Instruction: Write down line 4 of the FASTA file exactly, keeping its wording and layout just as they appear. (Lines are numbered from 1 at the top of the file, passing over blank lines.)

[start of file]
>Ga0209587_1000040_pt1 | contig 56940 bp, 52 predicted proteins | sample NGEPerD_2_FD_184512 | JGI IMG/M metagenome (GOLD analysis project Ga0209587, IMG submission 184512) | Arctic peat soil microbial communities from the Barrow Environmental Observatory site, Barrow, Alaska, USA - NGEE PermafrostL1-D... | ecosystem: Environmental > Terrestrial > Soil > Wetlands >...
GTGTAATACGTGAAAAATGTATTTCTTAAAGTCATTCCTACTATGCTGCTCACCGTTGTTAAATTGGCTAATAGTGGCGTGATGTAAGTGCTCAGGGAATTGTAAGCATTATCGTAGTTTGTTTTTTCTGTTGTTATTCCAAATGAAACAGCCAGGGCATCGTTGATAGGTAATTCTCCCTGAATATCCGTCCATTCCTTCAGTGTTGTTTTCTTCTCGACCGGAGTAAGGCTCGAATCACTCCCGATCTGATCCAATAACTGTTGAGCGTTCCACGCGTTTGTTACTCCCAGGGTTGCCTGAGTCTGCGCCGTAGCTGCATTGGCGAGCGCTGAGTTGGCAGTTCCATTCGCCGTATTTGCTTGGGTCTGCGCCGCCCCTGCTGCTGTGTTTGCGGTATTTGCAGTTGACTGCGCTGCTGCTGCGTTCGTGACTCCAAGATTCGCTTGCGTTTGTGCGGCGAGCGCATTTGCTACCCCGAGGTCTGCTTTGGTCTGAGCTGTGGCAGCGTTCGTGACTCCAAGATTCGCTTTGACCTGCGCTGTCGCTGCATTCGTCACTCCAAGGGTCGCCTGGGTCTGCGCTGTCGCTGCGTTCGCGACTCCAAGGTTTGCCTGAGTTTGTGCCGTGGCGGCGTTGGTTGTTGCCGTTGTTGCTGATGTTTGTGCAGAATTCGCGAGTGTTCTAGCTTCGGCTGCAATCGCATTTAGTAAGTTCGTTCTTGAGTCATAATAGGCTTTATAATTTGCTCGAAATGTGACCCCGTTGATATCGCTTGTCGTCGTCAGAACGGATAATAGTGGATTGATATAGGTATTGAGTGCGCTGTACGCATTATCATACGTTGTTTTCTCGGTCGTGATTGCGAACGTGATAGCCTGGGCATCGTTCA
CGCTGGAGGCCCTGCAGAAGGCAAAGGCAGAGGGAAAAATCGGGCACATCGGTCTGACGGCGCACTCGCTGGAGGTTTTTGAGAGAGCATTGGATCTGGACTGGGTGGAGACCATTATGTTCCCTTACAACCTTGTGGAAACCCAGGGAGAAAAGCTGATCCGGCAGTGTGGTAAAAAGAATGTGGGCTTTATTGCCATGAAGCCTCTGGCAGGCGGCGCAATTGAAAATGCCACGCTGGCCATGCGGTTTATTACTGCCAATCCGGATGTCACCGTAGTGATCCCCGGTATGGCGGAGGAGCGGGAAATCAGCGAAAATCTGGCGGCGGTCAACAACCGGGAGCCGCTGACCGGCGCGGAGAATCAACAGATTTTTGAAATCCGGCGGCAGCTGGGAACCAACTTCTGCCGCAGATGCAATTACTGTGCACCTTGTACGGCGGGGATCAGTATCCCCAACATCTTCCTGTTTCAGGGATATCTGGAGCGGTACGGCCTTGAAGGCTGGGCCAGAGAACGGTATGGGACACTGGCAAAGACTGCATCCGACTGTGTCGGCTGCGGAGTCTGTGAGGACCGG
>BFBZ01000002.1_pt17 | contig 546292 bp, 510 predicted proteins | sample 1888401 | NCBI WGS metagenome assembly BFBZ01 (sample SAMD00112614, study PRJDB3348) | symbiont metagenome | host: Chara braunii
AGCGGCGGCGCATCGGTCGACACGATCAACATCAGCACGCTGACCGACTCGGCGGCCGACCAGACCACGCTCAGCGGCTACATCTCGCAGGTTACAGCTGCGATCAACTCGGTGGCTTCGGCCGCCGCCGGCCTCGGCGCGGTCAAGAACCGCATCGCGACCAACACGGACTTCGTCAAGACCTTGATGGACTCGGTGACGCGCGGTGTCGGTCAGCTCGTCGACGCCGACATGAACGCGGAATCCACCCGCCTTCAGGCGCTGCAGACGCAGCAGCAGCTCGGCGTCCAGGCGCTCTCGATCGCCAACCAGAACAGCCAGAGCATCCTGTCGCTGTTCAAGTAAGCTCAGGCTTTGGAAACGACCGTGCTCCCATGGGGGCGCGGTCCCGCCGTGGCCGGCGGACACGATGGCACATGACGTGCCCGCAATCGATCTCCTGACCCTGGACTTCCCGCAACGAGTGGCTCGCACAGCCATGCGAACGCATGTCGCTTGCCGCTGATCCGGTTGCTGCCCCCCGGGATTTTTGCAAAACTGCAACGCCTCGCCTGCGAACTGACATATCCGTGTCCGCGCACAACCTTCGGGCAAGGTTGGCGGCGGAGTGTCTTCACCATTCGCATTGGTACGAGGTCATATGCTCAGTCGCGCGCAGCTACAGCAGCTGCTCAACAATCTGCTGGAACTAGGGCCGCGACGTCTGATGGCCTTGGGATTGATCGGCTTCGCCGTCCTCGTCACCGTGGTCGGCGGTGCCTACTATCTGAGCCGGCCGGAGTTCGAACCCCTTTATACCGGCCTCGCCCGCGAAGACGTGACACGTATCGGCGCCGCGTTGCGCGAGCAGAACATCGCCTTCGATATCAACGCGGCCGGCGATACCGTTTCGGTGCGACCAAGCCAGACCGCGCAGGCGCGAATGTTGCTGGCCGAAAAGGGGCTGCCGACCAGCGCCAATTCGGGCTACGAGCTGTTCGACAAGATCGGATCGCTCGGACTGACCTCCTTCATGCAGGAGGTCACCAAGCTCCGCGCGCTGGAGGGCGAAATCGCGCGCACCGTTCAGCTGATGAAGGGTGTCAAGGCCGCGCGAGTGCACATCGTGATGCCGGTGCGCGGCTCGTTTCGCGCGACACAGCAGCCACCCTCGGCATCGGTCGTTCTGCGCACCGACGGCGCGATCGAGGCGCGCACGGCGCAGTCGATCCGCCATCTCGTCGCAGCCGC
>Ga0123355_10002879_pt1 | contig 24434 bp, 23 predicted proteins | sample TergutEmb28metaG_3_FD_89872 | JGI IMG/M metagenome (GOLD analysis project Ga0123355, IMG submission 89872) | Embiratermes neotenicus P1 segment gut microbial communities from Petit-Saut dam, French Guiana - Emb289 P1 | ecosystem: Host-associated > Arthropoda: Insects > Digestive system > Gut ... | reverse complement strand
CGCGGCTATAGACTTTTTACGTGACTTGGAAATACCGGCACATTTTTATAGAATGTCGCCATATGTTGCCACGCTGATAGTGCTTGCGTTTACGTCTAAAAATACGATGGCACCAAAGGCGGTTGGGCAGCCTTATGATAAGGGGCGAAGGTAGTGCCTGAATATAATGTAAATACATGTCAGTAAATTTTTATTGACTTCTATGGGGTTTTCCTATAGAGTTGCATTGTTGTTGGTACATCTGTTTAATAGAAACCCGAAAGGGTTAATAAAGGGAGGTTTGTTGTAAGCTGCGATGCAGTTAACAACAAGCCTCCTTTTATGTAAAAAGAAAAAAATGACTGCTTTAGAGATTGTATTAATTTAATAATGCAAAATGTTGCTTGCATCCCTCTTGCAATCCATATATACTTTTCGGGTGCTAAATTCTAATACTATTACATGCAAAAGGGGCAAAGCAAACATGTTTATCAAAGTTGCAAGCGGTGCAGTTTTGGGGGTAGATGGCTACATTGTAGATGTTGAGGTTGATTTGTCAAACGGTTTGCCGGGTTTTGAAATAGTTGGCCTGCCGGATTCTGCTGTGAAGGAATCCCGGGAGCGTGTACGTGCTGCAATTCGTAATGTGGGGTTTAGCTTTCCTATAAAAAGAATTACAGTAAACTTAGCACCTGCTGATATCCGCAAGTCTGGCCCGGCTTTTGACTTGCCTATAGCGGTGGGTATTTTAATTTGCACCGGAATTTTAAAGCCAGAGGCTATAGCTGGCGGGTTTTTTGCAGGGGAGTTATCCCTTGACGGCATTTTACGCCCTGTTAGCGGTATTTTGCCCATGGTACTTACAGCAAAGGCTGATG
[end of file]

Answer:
>BFBZ01000002.1_pt17 | contig 546292 bp, 510 predicted proteins | sample 1888401 | NCBI WGS metagenome assembly BFBZ01 (sample SAMD00112614, study PRJDB3348) | symbiont metagenome | host: Chara braunii